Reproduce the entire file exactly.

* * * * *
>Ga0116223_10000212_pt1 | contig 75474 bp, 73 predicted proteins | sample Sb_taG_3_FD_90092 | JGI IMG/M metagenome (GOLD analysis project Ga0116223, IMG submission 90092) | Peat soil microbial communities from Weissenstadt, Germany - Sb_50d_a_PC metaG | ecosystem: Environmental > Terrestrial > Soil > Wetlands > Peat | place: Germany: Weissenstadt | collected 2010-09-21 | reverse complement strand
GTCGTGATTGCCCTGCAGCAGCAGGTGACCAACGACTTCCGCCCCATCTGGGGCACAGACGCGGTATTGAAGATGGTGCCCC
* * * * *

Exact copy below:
>Ga0116223_10000212_pt1 | contig 75474 bp, 73 predicted proteins | sample Sb_taG_3_FD_90092 | JGI IMG/M metagenome (GOLD analysis project Ga0116223, IMG submission 90092) | Peat soil microbial communities from Weissenstadt, Germany - Sb_50d_a_PC metaG | ecosystem: Environmental > Terrestrial > Soil > Wetlands > Peat | place: Germany: Weissenstadt | collected 2010-09-21 | reverse complement strand
GTCGTGATTGCCCTGCAGCAGCAGGTGACCAACGACTTCCGCCCCATCTGGGGCACAGACGCGGTATTGAAGATGGTGCCCC